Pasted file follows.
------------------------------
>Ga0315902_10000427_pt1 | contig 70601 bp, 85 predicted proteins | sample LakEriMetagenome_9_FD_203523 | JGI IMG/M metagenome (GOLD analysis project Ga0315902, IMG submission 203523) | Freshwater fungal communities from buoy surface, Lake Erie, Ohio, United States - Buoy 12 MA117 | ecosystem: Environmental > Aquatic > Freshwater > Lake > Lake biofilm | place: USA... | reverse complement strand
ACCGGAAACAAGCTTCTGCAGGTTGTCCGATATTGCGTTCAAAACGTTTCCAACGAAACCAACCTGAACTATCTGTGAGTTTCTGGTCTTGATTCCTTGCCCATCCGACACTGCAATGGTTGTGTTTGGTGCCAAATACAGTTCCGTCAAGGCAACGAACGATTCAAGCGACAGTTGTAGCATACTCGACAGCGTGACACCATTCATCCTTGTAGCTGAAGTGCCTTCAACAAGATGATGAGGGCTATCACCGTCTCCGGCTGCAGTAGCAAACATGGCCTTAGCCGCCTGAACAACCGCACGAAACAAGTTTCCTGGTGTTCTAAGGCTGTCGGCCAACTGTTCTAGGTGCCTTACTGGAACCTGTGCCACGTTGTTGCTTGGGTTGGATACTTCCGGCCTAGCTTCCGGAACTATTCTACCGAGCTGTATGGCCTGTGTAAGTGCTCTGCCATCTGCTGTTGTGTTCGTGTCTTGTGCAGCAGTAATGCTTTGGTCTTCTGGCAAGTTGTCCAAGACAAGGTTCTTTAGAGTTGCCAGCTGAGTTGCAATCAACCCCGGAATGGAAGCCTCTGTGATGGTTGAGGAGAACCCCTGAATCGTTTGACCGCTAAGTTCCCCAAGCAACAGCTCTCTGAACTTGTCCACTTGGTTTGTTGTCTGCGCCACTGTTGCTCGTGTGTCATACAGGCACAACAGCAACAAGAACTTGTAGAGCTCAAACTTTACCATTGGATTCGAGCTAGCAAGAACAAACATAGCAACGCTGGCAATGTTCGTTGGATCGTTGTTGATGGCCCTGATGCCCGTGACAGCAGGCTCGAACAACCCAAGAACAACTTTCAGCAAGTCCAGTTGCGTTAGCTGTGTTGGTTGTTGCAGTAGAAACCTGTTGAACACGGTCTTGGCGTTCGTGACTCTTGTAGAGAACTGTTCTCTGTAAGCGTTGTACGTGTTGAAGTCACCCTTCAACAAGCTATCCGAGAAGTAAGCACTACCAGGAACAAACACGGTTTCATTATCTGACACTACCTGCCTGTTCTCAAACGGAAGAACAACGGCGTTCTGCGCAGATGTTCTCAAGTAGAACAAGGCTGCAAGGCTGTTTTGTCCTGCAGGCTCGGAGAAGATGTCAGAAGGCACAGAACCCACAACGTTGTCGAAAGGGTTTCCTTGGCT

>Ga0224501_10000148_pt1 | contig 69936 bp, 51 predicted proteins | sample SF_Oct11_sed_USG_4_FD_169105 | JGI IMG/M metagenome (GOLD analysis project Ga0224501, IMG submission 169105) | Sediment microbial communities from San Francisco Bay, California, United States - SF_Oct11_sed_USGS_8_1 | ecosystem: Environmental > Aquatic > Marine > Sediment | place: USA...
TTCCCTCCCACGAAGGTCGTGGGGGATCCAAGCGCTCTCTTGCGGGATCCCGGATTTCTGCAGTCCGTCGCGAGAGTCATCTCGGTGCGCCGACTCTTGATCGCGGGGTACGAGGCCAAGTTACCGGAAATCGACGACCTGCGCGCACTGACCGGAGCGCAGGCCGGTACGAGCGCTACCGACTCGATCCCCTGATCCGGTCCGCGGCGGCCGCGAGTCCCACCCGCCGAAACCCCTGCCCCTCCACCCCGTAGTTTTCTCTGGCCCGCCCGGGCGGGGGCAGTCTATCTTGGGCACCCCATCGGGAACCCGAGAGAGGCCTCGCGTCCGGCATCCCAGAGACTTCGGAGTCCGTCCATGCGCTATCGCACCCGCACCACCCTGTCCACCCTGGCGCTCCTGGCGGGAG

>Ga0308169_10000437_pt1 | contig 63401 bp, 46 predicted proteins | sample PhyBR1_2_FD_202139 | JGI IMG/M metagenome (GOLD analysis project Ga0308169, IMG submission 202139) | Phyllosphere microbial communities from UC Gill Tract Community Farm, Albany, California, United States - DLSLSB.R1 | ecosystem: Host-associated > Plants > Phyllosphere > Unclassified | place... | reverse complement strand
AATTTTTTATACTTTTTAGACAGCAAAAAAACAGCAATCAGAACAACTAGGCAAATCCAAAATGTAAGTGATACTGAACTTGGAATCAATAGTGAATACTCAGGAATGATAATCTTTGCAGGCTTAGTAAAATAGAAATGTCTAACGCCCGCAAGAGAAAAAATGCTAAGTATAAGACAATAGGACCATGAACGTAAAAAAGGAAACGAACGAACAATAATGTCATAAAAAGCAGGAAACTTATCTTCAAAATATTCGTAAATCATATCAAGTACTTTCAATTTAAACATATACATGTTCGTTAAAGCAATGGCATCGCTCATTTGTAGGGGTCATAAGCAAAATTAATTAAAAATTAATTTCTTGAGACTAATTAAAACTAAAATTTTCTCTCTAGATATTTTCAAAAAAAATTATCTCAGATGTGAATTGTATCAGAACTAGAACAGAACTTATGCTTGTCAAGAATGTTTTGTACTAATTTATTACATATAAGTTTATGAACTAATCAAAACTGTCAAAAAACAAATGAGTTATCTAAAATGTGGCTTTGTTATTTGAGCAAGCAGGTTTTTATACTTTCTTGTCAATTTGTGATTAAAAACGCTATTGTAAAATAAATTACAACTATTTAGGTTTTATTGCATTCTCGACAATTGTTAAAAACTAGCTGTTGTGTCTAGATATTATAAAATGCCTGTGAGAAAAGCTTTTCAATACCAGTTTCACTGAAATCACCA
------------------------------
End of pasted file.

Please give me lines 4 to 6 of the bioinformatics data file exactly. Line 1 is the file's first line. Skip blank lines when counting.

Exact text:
TTCCCTCCCACGAAGGTCGTGGGGGATCCAAGCGCTCTCTTGCGGGATCCCGGATTTCTGCAGTCCGTCGCGAGAGTCATCTCGGTGCGCCGACTCTTGATCGCGGGGTACGAGGCCAAGTTACCGGAAATCGACGACCTGCGCGCACTGACCGGAGCGCAGGCCGGTACGAGCGCTACCGACTCGATCCCCTGATCCGGTCCGCGGCGGCCGCGAGTCCCACCCGCCGAAACCCCTGCCCCTCCACCCCGTAGTTTTCTCTGGCCCGCCCGGGCGGGGGCAGTCTATCTTGGGCACCCCATCGGGAACCCGAGAGAGGCCTCGCGTCCGGCATCCCAGAGACTTCGGAGTCCGTCCATGCGCTATCGCACCCGCACCACCCTGTCCACCCTGGCGCTCCTGGCGGGAG

>Ga0308169_10000437_pt1 | contig 63401 bp, 46 predicted proteins | sample PhyBR1_2_FD_202139 | JGI IMG/M metagenome (GOLD analysis project Ga0308169, IMG submission 202139) | Phyllosphere microbial communities from UC Gill Tract Community Farm, Albany, California, United States - DLSLSB.R1 | ecosystem: Host-associated > Plants > Phyllosphere > Unclassified | place... | reverse complement strand
AATTTTTTATACTTTTTAGACAGCAAAAAAACAGCAATCAGAACAACTAGGCAAATCCAAAATGTAAGTGATACTGAACTTGGAATCAATAGTGAATACTCAGGAATGATAATCTTTGCAGGCTTAGTAAAATAGAAATGTCTAACGCCCGCAAGAGAAAAAATGCTAAGTATAAGACAATAGGACCATGAACGTAAAAAAGGAAACGAACGAACAATAATGTCATAAAAAGCAGGAAACTTATCTTCAAAATATTCGTAAATCATATCAAGTACTTTCAATTTAAACATATACATGTTCGTTAAAGCAATGGCATCGCTCATTTGTAGGGGTCATAAGCAAAATTAATTAAAAATTAATTTCTTGAGACTAATTAAAACTAAAATTTTCTCTCTAGATATTTTCAAAAAAAATTATCTCAGATGTGAATTGTATCAGAACTAGAACAGAACTTATGCTTGTCAAGAATGTTTTGTACTAATTTATTACATATAAGTTTATGAACTAATCAAAACTGTCAAAAAACAAATGAGTTATCTAAAATGTGGCTTTGTTATTTGAGCAAGCAGGTTTTTATACTTTCTTGTCAATTTGTGATTAAAAACGCTATTGTAAAATAAATTACAACTATTTAGGTTTTATTGCATTCTCGACAATTGTTAAAAACTAGCTGTTGTGTCTAGATATTATAAAATGCCTGTGAGAAAAGCTTTTCAATACCAGTTTCACTGAAATCACCA